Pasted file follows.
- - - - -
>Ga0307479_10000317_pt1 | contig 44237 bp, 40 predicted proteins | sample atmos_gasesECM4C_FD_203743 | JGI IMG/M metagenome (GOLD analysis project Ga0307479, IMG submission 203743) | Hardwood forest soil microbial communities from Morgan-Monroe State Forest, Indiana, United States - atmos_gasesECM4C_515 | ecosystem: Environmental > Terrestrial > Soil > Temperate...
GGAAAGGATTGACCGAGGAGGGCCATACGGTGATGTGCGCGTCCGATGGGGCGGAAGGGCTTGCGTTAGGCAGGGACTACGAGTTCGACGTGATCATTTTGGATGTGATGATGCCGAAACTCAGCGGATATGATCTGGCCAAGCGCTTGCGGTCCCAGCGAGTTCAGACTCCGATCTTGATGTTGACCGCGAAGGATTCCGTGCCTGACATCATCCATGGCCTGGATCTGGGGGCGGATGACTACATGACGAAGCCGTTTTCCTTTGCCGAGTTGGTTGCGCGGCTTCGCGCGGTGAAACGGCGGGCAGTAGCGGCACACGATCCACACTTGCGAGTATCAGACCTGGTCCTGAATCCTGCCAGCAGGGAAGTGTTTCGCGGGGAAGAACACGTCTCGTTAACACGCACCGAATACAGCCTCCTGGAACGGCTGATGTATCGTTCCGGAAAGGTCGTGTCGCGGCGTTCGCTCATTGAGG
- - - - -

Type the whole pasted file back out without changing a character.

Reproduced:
>Ga0307479_10000317_pt1 | contig 44237 bp, 40 predicted proteins | sample atmos_gasesECM4C_FD_203743 | JGI IMG/M metagenome (GOLD analysis project Ga0307479, IMG submission 203743) | Hardwood forest soil microbial communities from Morgan-Monroe State Forest, Indiana, United States - atmos_gasesECM4C_515 | ecosystem: Environmental > Terrestrial > Soil > Temperate...
GGAAAGGATTGACCGAGGAGGGCCATACGGTGATGTGCGCGTCCGATGGGGCGGAAGGGCTTGCGTTAGGCAGGGACTACGAGTTCGACGTGATCATTTTGGATGTGATGATGCCGAAACTCAGCGGATATGATCTGGCCAAGCGCTTGCGGTCCCAGCGAGTTCAGACTCCGATCTTGATGTTGACCGCGAAGGATTCCGTGCCTGACATCATCCATGGCCTGGATCTGGGGGCGGATGACTACATGACGAAGCCGTTTTCCTTTGCCGAGTTGGTTGCGCGGCTTCGCGCGGTGAAACGGCGGGCAGTAGCGGCACACGATCCACACTTGCGAGTATCAGACCTGGTCCTGAATCCTGCCAGCAGGGAAGTGTTTCGCGGGGAAGAACACGTCTCGTTAACACGCACCGAATACAGCCTCCTGGAACGGCTGATGTATCGTTCCGGAAAGGTCGTGTCGCGGCGTTCGCTCATTGAGG